ITALIAN oil giant Eni is set to enter the bidding for windfarm acreage off Scotland as deadline day approaches in a licensing round that has generated huge interest around the world.

The Rome-based major said it has teamed up with a Chinese-owned windfarm specialist, Red Rock Power, as they prepare to make a joint bid in the ScotWind leasing round.

The announcement will stoke excitement about the potential for ScotWind to pave the way for huge investment off Scotland and to generate big sums for the government.

With the July 16 deadline for applications looming, the indications are that the round may fulfil the high expectations of officials about what it could achieve.

READ MORE: International emergy and finance giants to bid for ScotWind licences

Eni’s decision to bid in the round provides the latest sign that oil and gas giants are jockeying for position in the emerging offshore windfarm market off the UK, as they aim to show they can play a valuable part in the drive to reduce emissions.

HeraldScotland: Eni chief executive Claudio Descalzi Picture: EniEni chief executive Claudio Descalzi Picture: Eni

Others have said already that they plan to participate in ScotWind.

BP aims to repeat the success it enjoyed in the latest UK licensing round, in which it bid successfully with Germany’s Energie Baden-Wuerttemberg (EnBW).

France’s TotalEnergies said last month that it would bid for ScotWind licences with Australian investment bank Macquarie.

Norwegian giant Equinor has said it will participate in the round.

Shell declined to comment yesterday when asked if it intended to bid for licences.

ScotWind is the first offshore wind leasing round to cover acreage off the country for a decade. It was extended in February after an auction of licences off England, Wales and Northern Ireland drew a strong response.

READ MORE: ScotWind aims to unlock £8bn windfarm investment

When ScotWind was launched in June last year Crown Estate Scotland held out the prospect that around 10 windfarms could be developed on the acreage concerned. It suggested the round could unlock as much as £8bn investment, which could provide a badly-needed boost for the supply chain in Scotland.

Work on windfarms off Scotland has yet to generate benefits on the scale expected for firms in the country or jobs in the numbers hoped for.

North Sea industry leaders hope work on renewables projects could provide an important source of income for oil services firms. May have been hit hard by the fallout from the coronavirus crisis.

Eni and Red Rock Power tried to play up the potential for their involvement to help deliver the boost to renewables capacity expected and to help ministers to achieve wider policy objectives in the process.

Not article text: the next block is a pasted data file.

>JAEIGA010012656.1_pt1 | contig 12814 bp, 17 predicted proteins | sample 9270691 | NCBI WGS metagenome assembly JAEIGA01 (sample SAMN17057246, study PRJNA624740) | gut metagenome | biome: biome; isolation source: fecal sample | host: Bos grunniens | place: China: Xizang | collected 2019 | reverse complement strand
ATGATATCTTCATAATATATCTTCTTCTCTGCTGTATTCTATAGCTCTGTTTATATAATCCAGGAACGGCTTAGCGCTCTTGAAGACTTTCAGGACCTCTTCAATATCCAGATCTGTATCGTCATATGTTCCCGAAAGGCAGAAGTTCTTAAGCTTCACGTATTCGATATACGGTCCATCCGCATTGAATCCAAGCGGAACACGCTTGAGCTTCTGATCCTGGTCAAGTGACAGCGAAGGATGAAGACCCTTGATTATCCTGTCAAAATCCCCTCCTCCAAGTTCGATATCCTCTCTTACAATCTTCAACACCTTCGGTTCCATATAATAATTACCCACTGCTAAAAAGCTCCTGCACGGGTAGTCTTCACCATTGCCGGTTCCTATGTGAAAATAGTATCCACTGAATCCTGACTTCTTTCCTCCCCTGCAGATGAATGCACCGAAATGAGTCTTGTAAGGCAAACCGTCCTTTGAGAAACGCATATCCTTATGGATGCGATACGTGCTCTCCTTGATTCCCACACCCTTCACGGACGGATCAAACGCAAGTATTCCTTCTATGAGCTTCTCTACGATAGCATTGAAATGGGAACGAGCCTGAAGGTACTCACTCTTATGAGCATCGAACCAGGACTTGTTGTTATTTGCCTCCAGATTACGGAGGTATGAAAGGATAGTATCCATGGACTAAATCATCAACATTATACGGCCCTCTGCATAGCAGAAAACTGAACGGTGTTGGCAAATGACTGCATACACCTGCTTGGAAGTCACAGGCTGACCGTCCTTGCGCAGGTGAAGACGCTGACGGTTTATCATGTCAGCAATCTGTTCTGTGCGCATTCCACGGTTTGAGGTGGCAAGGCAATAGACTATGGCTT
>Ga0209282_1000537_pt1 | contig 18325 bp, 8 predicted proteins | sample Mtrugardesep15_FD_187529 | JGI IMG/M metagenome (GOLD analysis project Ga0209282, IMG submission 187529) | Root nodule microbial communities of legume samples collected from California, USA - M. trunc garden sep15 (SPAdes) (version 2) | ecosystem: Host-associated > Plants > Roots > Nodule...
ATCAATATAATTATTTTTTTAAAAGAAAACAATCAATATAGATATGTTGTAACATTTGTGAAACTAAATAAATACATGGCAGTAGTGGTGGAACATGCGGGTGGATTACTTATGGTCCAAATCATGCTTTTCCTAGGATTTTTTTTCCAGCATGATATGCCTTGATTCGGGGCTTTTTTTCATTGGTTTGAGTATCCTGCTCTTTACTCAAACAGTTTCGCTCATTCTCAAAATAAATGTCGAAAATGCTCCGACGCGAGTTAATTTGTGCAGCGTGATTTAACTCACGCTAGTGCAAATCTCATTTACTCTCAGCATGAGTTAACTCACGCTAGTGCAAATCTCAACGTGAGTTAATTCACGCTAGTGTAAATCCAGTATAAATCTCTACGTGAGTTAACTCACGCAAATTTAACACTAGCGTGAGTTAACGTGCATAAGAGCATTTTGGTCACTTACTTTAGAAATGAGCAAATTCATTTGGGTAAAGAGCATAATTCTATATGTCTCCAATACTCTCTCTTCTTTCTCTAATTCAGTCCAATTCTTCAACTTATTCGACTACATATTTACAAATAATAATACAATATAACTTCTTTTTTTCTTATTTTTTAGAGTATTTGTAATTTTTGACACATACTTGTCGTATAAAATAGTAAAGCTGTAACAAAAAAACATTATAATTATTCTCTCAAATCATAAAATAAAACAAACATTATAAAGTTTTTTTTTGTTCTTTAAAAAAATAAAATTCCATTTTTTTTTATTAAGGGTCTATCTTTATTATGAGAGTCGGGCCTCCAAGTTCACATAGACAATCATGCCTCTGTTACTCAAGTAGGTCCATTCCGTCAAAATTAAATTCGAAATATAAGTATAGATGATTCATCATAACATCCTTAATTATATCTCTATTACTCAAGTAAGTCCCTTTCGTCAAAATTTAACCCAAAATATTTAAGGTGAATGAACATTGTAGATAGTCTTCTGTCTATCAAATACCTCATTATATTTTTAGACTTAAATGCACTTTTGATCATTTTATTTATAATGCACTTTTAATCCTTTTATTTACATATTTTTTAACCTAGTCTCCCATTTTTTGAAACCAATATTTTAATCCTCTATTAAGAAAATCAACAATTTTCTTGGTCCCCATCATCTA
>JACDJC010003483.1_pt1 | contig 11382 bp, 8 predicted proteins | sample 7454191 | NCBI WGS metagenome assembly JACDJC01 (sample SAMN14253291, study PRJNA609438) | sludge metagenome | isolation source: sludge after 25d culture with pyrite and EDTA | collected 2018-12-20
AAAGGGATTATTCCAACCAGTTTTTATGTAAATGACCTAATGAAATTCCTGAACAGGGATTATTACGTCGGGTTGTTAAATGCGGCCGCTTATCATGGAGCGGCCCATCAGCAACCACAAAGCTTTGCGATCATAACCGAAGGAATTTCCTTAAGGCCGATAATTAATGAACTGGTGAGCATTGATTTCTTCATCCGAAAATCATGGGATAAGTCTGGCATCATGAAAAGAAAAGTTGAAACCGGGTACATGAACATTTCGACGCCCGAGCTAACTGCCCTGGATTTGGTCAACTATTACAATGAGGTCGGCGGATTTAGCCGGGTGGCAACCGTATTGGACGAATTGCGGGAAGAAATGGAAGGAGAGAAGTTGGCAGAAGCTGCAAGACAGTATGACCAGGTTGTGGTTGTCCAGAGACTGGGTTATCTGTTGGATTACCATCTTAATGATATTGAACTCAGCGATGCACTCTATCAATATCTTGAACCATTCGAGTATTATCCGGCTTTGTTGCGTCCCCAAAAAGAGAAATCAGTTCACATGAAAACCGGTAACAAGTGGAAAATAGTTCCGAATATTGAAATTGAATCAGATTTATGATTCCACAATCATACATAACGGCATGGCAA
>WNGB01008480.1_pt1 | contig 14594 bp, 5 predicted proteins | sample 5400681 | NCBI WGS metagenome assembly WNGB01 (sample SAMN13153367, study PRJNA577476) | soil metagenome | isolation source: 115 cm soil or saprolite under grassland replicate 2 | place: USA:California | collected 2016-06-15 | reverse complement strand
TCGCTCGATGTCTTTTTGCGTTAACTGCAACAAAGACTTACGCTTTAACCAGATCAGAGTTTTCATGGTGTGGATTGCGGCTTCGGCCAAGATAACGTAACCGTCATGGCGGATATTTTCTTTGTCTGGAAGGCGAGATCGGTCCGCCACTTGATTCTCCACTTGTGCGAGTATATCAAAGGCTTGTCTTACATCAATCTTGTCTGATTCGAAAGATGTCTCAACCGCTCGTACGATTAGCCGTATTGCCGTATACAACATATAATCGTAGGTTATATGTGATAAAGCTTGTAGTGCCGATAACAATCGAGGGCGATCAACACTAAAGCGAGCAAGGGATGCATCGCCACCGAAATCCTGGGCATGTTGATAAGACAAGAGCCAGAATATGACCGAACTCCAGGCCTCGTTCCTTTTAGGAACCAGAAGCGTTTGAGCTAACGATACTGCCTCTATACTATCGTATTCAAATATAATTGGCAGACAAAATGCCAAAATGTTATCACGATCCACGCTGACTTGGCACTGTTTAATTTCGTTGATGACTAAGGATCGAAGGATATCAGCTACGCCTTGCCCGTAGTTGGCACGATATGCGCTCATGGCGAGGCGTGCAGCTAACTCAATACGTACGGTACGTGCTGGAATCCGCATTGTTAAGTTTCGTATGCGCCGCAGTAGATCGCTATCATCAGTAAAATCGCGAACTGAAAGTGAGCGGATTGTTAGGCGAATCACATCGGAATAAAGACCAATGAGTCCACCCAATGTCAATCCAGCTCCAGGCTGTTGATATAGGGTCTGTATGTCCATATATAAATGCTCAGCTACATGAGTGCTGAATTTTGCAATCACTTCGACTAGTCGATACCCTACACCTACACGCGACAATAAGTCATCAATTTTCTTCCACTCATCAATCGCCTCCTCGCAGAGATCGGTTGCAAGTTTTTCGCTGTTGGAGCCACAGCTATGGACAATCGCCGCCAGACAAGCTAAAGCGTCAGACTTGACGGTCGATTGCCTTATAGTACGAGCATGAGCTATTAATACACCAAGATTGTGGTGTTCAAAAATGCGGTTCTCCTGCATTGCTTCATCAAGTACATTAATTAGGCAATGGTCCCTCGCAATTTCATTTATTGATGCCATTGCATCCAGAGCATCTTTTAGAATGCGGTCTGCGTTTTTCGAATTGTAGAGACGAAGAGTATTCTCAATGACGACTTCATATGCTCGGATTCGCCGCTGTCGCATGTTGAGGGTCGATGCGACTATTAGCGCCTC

Red Rock Power chief executive Guy Magwick said: “Eni brings a wealth of offshore expertise from the oil and gas sector that offers significant value in potential projects.”

He added: “We recognise the vast potential in collaborating with an energy company like Eni to deliver net zero targets in the North Sea and see this as an opportunity to further champion the transition of its skilled workforce into renewables.”

READ MORE: Can renewables jobs make up for Scottish oil decline?

Eni said it was confident the collaboration will help the company to achieve its renewables targets, as well as contributing to the development of Scotland’s role in the decarbonisation of the North Sea. It noted: “The success of ScotWind will be crucial for developing the local industry in this sector and for positioning new technologies in a growing global market.”

Red Rock Power is owned by Beijing-based SDIC Power Holdings. It has a 25% stake in the Beatrice windfarm off Caithness.

Beatrice was developed by Scottish Hydroelectric owner SSE, which plans to bid in the ScotWind round with Japanese industrial giant Marubeni and the Copenhagen Infrastructure Partners investment firm.

READ MORE: Windfarm boost off Scotland must not be at expense of consumers

Last week Danish renewables giant Ørsted confirmed that it planned to enter ScotWind.

In December Eni clinched a £405 million deal to enter the UK offshore windfarm market, through the acquisition of a 20 per cent stake in the giant Dogger Bank project off Yorkshire through deals with SSE and Norway’s Equinor in December. Eni said then that the Northern Europe offshore wind market was one of the most promising and stable in the world.

Eni and Red Rock Power said they would make a joint ScotWind bid with the support of London-based transmission company, Transmission Investment.